“So I met Jimmy at a crowded place we both knew,” Henry recalls. “I got there 15 minutes early and I saw that Jimmy was already there. He took the booth near the window so he could see everybody who pulled up to the restaurant. He wanted to make sure I wasn’t tailed. He was jumpy. He hadn’t touched a thing.”
Hadn’t touched a thing. Very un-Jimmy like. The first of several tells, in Henry’s mind. Henry, meanwhile, is doing his chain-smoking rather than eating routine, and Jimmy asks Henry to make a hit. “That’s when I knew I would never have come back from Florida alive,” Henry says.
Suddenly, though, he’s hungry. Maybe instinct kicks in, as you never know when you’re going to have your last meal. “You know what, um, I think I’ll have an English muffin.” The stomach wants what it wants.
4. “I’ll make you something to eat.”
It’s been one of those nights. You know the type. You’re out to welcome a colleague home from prison, end up murdering the guy and tossing him into the trunk of your car and need to pick up a shovel from your mother’s house to bury the body. How many times have we all been there, right? Good thing Tommy’s mom comes to the rescue to feed her hungry boys, like so many soccer moms triumphantly doling out halftime orange sections. She’s dressed in a fuzzy pink robe, and not all too concerned about the blood-covered, disheveled state of her son and his crew; she just wants to capitalize on this unexpected family time. And that means food.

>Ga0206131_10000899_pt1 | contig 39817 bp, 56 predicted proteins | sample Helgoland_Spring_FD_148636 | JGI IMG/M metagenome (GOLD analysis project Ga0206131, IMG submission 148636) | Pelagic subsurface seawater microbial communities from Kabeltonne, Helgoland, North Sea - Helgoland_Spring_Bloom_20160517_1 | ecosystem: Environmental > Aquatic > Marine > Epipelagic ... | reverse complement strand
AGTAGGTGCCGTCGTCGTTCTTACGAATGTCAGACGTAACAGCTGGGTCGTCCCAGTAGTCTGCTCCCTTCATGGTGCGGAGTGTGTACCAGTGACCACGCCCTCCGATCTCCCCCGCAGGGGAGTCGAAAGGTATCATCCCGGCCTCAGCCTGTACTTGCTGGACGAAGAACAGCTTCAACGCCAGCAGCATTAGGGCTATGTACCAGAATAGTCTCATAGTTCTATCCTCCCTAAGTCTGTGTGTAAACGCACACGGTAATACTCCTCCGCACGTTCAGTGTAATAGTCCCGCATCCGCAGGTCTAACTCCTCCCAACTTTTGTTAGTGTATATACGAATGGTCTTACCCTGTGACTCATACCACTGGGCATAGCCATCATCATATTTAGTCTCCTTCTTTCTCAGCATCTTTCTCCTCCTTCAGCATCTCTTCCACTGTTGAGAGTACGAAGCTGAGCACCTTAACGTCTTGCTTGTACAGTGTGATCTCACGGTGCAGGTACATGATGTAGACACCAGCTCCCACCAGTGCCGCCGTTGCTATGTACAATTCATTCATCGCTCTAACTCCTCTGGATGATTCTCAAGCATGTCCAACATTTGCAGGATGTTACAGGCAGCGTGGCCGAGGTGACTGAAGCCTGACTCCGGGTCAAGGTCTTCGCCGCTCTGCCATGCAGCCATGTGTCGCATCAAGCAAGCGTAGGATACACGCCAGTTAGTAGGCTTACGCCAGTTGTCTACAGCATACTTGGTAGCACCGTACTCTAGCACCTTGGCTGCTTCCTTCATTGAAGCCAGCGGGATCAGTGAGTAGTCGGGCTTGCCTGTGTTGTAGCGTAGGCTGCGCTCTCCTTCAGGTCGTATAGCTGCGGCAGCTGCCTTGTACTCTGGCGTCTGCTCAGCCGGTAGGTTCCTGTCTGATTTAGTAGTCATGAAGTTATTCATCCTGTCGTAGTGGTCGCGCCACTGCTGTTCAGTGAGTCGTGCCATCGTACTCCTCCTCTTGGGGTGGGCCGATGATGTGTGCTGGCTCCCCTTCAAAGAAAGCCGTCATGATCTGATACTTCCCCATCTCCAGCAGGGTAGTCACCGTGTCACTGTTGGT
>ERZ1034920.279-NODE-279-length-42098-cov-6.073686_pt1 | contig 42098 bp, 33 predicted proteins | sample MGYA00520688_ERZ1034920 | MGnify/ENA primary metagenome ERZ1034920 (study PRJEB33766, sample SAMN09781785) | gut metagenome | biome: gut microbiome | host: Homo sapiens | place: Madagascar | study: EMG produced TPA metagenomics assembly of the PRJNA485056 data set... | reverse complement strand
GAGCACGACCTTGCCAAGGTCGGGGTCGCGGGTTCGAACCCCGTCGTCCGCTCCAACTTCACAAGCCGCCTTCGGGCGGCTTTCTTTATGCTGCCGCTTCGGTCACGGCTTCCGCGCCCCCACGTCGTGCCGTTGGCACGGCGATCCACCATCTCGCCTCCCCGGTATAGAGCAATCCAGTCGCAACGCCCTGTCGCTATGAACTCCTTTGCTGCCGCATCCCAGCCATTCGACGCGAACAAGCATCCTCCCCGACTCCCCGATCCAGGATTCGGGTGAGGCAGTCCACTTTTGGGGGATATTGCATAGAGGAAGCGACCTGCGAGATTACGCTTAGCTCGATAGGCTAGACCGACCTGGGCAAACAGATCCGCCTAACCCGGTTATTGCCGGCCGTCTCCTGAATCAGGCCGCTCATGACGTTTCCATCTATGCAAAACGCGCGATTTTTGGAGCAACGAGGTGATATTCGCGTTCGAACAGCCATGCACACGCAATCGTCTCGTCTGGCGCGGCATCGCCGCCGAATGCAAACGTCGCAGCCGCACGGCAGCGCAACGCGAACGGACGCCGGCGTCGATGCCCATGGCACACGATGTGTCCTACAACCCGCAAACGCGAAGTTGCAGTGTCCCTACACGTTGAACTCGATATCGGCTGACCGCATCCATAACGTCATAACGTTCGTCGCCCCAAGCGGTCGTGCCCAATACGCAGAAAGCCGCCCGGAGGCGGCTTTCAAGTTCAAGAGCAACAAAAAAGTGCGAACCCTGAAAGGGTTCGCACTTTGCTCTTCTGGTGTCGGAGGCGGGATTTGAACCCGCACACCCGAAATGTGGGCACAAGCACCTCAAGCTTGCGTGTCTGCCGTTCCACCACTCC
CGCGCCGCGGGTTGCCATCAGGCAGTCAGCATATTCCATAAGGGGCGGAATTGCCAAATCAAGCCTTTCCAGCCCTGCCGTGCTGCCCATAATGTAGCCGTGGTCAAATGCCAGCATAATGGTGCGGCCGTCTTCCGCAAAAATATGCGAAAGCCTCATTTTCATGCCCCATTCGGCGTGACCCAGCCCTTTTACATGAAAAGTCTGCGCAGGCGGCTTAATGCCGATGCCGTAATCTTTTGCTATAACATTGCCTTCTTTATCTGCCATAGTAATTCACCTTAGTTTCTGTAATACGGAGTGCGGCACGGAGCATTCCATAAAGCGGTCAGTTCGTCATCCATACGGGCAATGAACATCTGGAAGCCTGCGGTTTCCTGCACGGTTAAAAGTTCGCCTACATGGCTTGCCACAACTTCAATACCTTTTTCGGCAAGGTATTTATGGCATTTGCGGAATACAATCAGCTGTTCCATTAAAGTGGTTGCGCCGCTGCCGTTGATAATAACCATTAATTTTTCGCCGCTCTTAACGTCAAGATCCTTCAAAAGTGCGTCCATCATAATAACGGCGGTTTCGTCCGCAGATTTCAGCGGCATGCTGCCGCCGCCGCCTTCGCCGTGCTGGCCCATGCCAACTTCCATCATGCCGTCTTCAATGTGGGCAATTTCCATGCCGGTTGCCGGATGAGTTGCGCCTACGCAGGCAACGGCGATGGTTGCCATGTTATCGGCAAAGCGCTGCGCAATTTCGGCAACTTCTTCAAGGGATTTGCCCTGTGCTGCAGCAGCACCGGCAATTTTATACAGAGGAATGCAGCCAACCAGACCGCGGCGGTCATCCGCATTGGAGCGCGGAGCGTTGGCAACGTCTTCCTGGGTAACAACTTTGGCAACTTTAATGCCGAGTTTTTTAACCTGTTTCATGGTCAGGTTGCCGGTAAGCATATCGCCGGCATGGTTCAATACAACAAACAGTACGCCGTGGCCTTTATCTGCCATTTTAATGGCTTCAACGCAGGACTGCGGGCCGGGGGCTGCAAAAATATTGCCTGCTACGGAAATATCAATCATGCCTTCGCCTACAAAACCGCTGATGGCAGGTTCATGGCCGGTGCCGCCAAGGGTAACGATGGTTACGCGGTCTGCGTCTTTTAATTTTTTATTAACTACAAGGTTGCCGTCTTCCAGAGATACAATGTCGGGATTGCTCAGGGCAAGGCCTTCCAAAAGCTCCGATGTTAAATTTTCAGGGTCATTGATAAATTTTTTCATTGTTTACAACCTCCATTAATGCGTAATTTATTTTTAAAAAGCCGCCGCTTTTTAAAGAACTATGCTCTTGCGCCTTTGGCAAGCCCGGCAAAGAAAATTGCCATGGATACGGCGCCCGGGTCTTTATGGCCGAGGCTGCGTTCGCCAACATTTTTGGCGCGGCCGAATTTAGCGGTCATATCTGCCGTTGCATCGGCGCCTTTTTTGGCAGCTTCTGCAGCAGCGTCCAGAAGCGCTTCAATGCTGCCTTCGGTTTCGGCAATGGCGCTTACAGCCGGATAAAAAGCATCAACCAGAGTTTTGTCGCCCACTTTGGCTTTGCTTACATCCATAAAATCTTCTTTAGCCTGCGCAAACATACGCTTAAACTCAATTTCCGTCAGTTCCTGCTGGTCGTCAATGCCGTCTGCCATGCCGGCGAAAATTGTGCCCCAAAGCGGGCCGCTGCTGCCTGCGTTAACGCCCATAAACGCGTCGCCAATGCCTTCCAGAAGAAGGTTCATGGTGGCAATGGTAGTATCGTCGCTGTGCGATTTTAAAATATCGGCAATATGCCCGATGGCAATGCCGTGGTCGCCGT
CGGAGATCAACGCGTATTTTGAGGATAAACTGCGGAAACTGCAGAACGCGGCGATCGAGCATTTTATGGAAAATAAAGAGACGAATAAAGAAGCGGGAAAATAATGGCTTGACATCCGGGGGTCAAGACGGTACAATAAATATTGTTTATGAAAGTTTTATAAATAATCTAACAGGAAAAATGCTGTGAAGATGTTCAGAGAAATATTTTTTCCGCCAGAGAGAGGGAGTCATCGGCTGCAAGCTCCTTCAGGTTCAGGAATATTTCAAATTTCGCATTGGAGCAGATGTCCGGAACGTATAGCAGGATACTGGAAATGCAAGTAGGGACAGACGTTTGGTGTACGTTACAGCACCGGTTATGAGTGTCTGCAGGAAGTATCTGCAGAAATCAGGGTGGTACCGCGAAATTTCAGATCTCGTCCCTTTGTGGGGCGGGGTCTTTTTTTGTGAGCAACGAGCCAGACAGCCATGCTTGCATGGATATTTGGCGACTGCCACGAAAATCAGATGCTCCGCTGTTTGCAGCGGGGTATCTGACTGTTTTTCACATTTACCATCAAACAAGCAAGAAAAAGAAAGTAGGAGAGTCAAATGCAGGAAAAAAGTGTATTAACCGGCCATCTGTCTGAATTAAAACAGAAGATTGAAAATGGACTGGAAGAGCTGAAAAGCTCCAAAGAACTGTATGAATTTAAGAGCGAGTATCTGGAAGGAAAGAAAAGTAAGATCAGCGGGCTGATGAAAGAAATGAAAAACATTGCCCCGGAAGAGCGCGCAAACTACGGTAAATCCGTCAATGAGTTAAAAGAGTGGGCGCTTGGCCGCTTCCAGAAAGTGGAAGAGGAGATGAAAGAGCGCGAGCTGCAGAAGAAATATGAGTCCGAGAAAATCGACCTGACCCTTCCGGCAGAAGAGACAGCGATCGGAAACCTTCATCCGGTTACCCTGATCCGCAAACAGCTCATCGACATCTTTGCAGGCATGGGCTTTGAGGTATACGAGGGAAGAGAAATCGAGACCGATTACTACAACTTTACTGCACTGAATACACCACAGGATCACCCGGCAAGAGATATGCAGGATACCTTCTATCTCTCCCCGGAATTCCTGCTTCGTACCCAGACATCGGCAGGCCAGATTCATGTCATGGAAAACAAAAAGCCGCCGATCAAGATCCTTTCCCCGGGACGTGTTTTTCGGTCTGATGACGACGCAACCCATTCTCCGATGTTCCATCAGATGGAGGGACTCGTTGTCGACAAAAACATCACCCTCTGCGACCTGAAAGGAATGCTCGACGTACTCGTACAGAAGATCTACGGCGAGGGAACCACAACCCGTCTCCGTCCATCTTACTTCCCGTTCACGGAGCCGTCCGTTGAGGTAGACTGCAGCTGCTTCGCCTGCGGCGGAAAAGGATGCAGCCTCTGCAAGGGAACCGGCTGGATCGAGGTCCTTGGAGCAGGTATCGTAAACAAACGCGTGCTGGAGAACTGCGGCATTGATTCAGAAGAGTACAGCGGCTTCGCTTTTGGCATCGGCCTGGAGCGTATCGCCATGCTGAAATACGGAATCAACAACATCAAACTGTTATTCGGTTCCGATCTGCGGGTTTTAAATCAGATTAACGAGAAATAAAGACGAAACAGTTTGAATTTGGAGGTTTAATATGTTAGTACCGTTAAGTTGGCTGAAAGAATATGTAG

“Look, go inside, make yourselves comfortable, I’ll make you something to eat,” she tells them. She can’t sleep if she knows Tommy is around, after all, and she fetes them with a middle of the night breakfast extravaganza, plying Tommy with questions about where he’s been and why he doesn’t settle down.
Plates are passed around, multiple loaves of bread adorn the table, and Jimmy deploys an aggressive twirling maneuver to coax ketchup out from a glass Heinz bottle. There’s debate over what’s being eaten here. My initial assumption — for decades now — was pasta, but then why the ketchup? On closer, slow-motion inspection, I think we have eggs, perhaps eggs and potatoes, on their plates, which would more closely match the mood of a mid-murder meal at 2 a.m.
The food though? You know Jimmy is loving it. “Delicious. Delicious,” he extols. Henry, meanwhile, is accused by Tommy’s mother of doing two very bad things: not eating much, and not talking much.
Later, after Billy Batts is disposed of, the guys need to go and fetch him right back, exhuming the body so it’s not discovered by a construction crew. Henry vomits from the horrid smell, but Tommy’s unfazed and busts his balls. “My mother is gonna make some fried peppers and sausage for ya,” he assures his friend. Jimmy unearths an arm and a leg. “Here’s a wing!” Tommy gleefully adds. “What do you like, the leg or the wing Henry?”
3. “See, I was cooking dinner that night.”